Using wildtype and CVB3-TD replicons expressing luciferase, Lévêque and colleagues [74] demonstrated that transfected cardiomyocytes at 6 h produced 50–150-fold less luciferase with CVB3-TD replicons than wildtype CVB3 in cardiomyocytes. Treatment with guanidine hydrochloride, an inhibitor of negative-strand replication, did not differentiate between treated and untreated CVB3-TD-transfected cells after 8 h, suggesting that no significant RNA replication had occurred during this time. In vitro translation showed lower viral protein levels when conducted using RNA from larger TDs (CVB3-TD31 and -TD50) than with RNA from shorter deletions (CVB3-TD8 or CVB3-TD22); moreover, in vitro replication assays demonstrated both double-stranded and single-stranded RNA products with TD8 and TD22, but at a fraction of the levels of the wildtype. As discussed above, Sharma et al. [71] found evidence of RNA replication, but only after an extended exposure. Bouin and colleagues [12] demonstrated the ability of TD-transfected RNA to produce sufficient 2A protease in order to cleave eIFG4, despite the low level of viral protein translation. Cumulatively, these findings are similar to the reported in vitro results with CVB3-TD33 [59] and, again, demonstrate that transfection (which results in productive infection in only part of the transfected cells) is not sufficient to measure replication within hours of transfection or without concentration of the progeny virus [50,76]. Techniques sufficiently sensitive to detect replication with the wildtype virus are not necessarily sufficiently sensitive for studies of CVB3-TD with severely hindered replication capacity.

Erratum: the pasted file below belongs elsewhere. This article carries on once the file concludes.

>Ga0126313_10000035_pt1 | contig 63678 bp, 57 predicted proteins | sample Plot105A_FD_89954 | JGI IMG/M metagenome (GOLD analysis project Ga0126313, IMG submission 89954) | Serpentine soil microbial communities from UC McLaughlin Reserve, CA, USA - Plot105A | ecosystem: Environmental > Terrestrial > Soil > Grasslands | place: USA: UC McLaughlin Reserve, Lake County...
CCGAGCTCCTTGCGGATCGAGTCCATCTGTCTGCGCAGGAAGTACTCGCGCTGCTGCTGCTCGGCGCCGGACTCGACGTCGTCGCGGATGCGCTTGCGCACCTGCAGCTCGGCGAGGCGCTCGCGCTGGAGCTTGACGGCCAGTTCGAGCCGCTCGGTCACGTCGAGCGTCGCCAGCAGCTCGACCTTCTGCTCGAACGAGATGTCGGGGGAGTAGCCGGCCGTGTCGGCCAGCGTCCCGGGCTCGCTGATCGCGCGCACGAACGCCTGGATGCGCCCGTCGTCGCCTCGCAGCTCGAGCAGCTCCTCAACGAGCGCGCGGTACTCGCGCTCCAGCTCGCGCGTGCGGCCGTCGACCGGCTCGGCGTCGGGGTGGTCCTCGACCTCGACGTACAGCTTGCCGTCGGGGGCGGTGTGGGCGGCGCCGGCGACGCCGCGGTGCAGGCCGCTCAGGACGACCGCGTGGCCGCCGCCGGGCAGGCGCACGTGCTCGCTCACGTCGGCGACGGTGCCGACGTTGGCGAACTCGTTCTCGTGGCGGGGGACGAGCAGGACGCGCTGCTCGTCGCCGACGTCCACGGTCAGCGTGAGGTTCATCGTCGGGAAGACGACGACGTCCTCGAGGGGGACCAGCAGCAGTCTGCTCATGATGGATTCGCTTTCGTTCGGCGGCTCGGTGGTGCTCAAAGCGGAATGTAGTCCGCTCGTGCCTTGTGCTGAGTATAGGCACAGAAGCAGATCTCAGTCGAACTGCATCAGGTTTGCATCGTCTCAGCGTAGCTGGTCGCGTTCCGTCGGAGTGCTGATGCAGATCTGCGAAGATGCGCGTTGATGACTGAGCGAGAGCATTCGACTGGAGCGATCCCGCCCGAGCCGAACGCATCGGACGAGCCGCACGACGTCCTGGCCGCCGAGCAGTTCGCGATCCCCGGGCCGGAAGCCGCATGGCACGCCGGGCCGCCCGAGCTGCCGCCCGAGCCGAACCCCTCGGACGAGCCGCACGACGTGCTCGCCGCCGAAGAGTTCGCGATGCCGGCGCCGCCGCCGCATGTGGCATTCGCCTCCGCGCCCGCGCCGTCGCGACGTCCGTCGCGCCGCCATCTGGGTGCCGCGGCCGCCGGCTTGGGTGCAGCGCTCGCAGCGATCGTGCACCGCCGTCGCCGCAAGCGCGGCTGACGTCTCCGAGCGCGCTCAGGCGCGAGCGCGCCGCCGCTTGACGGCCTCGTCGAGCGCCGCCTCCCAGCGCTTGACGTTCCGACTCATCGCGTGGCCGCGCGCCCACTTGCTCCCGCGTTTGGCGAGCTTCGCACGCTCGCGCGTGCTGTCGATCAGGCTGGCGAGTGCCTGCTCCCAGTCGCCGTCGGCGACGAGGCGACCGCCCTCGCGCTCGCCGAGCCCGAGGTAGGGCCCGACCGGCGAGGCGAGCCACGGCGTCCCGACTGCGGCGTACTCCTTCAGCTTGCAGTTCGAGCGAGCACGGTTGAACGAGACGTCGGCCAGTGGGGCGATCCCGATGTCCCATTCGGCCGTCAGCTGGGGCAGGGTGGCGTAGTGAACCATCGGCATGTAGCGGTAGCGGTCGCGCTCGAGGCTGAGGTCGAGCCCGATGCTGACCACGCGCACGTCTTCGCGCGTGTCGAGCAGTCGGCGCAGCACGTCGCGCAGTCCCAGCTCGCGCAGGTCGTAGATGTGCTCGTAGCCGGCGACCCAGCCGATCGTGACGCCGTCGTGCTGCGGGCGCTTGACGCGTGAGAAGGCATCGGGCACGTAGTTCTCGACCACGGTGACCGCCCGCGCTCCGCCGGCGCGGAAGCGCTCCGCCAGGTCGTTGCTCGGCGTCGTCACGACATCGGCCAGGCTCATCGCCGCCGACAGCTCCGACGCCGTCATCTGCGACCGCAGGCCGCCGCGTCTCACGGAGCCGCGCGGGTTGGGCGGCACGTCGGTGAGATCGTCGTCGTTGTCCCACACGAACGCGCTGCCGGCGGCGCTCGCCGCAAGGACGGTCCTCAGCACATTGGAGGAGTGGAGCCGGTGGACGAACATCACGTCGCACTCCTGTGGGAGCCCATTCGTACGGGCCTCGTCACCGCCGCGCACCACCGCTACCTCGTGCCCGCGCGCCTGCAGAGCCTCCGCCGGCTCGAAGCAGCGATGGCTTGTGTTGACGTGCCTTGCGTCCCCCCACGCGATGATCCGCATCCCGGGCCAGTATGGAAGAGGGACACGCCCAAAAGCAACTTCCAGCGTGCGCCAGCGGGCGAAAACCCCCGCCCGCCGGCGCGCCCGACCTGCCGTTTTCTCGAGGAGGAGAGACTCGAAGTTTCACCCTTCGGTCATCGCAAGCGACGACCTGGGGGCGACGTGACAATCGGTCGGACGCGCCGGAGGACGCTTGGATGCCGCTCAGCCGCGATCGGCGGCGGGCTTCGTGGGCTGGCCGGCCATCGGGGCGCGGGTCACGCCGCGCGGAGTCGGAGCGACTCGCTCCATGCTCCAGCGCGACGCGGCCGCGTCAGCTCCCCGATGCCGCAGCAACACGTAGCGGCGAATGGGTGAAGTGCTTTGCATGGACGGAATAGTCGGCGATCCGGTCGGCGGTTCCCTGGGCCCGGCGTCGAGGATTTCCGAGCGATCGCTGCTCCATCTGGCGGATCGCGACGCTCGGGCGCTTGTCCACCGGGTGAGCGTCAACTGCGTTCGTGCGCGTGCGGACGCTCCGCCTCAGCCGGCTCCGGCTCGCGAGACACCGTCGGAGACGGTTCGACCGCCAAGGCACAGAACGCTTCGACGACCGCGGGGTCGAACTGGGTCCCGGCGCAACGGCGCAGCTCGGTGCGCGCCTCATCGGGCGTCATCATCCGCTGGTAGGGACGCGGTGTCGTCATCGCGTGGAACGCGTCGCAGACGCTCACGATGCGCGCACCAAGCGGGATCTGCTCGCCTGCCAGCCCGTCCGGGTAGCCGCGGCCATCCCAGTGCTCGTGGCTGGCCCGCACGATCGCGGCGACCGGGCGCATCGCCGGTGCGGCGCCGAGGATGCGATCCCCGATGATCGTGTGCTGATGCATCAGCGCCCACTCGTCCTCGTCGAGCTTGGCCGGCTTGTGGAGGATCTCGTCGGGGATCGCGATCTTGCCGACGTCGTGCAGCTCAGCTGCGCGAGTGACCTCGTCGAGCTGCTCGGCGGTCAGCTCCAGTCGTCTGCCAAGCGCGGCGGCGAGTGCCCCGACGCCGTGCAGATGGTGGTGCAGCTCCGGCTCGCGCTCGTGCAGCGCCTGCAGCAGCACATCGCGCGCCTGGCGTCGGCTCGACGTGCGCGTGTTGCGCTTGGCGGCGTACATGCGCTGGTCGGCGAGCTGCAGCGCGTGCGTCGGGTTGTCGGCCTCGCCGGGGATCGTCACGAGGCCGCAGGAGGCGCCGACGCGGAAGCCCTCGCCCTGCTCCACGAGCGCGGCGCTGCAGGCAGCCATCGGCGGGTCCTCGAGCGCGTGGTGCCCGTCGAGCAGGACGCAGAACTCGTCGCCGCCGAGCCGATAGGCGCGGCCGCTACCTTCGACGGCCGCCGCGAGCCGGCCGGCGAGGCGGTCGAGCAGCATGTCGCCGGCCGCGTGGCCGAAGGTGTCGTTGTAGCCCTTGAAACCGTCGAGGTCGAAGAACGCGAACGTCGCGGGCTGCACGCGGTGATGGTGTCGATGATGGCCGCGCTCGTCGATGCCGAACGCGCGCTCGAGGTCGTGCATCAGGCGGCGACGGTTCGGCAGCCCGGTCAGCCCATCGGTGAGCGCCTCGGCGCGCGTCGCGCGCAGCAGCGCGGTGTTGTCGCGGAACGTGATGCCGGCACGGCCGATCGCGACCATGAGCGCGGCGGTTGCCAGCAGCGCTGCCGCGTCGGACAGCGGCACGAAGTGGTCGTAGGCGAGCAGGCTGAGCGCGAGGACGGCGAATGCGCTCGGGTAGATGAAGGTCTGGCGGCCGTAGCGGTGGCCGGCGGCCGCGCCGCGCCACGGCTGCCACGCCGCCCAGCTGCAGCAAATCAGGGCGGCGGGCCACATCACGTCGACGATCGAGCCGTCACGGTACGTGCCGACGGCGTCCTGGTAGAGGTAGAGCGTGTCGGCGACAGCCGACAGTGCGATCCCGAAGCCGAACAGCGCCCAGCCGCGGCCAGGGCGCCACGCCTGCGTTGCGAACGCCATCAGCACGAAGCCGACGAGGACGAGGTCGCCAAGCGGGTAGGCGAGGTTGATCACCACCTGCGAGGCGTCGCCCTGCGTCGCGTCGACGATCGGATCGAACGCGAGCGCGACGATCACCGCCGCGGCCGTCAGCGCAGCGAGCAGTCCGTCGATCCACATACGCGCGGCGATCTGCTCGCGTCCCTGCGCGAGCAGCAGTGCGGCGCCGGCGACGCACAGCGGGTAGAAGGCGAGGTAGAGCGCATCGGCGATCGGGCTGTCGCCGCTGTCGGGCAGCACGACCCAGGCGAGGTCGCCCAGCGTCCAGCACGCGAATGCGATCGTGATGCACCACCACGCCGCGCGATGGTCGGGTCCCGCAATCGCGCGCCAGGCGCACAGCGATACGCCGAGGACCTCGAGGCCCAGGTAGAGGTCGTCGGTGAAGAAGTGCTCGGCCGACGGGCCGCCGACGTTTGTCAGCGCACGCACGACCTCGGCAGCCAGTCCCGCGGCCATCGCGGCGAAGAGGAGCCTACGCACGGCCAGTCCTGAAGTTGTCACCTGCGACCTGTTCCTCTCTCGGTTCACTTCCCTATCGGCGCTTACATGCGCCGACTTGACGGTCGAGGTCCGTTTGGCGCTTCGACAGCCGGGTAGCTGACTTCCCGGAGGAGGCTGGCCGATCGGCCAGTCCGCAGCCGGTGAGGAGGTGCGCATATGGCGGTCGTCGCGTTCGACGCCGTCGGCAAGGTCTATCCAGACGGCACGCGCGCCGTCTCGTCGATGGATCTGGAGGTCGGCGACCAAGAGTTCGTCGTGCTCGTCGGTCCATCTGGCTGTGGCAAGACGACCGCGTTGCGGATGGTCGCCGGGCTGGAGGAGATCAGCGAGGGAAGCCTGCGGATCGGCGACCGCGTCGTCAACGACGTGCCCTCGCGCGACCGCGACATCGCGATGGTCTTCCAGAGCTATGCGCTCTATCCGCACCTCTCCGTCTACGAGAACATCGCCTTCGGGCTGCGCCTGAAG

It is clear that the loss of major parts of the cloverleaf structure of the CVB genome, which reduces replication by an extreme amount, is not a complete barrier to replication. Although translation assays in cell-free assays demonstrated that the CVB3-TD50 had a 50% reduction in translation, the reduction in positive-strand replication was comparatively greater [74]. This is not unexpected; we demonstrated that CVB3-TD50 produces only 1/100,000 of the yield of wildtype encapsidated CVB3 in HeLa cells [76]. However, even with a greatly diminished level of replication, the CVB3-TD50 virus could be passaged in cell culture and used successfully to infect mice [50,61].
At this point, it is important to stress that careful work has demonstrated that CVB3-TD populations can exist without the presence of any wildtype (or helper) virus. CVB3-TD virion preparations were initiated by transfection with RNA transcribed from molecular clones of CVB3-TD genomes and, thus, no wildtype virus RNA was present [50]. Furthermore, extended incubation and serial passages of such CVB3-TD transfections produced no cpe, which would have occurred had any wildtype virions been present [50,77]. Therefore, because the CVB3-TDs tested in HeLa cells produced an encapsidated virus without the presence of helper/wildtype RNA, there is evidently sufficient translation to produce the viral proteins and the virus. Analysis of mutations in the cloverleaf have examined the effects of mutations with transfected cells and in vitro assays (e.g., [12,59,74]). Virus populations with 5′ terminally deleted genomes were initially discovered in vivo, and were assayed by passage in cells in culture that involved the isolation of the encapsidated virus to confirm that the RNA was from viral replication [50,61,76]. It is apparent that infection by normal viral pathways is more efficient than using RNA transfection with these viruses.